Georgia is taking part in computer-assisted war games as part of the NATO Partnership for Peace (PfP) program, the Georgian Defense Ministry said on Monday.
The VIKING-2011 is the 6th in a series of major joint peacekeeping exercises that brings together military and civilian personnel from 24 NATO and partner countries. The drills started last week and will continue until April 15.
“The aim of the exercise is to deepen cooperation, interoperability and credibility between NATO/PfP countries and military, civilian, international and non-governmental organizations,” the ministry said on its website.
Georgia is hosting the VIKING-2011 at the Vaziani military base near the capital, Tbilisi, while the main coordination center of the exercise is located in Sweden.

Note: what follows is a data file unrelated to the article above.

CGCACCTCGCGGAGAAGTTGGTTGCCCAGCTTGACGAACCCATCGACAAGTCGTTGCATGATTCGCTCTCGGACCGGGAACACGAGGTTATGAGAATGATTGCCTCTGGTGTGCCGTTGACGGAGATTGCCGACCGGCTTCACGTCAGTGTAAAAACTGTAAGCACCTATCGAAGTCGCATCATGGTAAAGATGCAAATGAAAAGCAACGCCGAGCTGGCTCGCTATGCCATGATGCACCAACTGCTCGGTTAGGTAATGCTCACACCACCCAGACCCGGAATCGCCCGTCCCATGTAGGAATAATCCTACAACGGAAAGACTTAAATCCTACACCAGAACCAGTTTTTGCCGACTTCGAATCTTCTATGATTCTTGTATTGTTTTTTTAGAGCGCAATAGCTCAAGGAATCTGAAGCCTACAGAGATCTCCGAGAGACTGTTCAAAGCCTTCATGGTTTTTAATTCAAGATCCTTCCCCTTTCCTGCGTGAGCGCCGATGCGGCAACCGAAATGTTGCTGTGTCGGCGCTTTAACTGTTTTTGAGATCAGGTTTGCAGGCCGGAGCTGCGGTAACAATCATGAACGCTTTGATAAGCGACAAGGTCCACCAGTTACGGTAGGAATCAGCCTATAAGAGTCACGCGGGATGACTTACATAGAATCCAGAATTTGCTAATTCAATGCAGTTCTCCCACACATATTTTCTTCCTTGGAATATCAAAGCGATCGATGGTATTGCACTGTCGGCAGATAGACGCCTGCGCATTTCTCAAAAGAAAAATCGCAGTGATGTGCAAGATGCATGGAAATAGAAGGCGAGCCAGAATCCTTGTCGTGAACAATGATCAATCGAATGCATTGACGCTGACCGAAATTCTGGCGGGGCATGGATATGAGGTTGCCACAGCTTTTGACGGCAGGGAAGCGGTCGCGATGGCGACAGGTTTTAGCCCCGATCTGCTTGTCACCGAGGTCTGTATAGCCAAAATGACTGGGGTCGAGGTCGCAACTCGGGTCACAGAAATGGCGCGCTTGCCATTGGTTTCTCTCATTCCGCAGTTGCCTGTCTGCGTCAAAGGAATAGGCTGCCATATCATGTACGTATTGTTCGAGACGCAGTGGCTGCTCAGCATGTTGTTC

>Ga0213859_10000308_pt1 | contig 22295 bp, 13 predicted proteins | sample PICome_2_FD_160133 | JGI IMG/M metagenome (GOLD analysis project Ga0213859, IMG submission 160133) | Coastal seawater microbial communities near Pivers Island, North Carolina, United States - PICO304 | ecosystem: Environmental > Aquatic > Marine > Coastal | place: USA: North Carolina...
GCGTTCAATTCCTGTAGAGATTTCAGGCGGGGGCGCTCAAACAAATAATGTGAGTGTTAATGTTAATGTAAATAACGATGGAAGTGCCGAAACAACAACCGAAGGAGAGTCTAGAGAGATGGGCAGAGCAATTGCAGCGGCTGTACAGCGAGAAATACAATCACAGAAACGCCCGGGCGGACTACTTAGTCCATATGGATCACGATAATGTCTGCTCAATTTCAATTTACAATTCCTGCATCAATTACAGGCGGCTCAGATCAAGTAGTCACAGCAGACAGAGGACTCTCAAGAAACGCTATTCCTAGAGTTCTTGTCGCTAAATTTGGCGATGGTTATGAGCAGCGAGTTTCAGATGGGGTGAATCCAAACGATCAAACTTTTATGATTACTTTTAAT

All activities in the exercise are simulated through computers and role-played by personnel via the PfP Simulation Network. The simulation is modeled on current conflict environments, including in Africa and Central Asia.
Georgia has long been pursuing NATO membership, but its bid to get a Membership Action Plan – an essential step on the path to membership – at the NATO summit in Bucharest in 2008 was rejected due to pressure from Germany and France. Instead, the alliance merely stated that the country would join at an unspecified date in the future.
Georgian Minister for Euro-Atlantic Integration Issues Giorgi Baramidze said last week that his country would meet NATO membership standards in two to three years.
TBILISI, April 11 (RIA Novosti)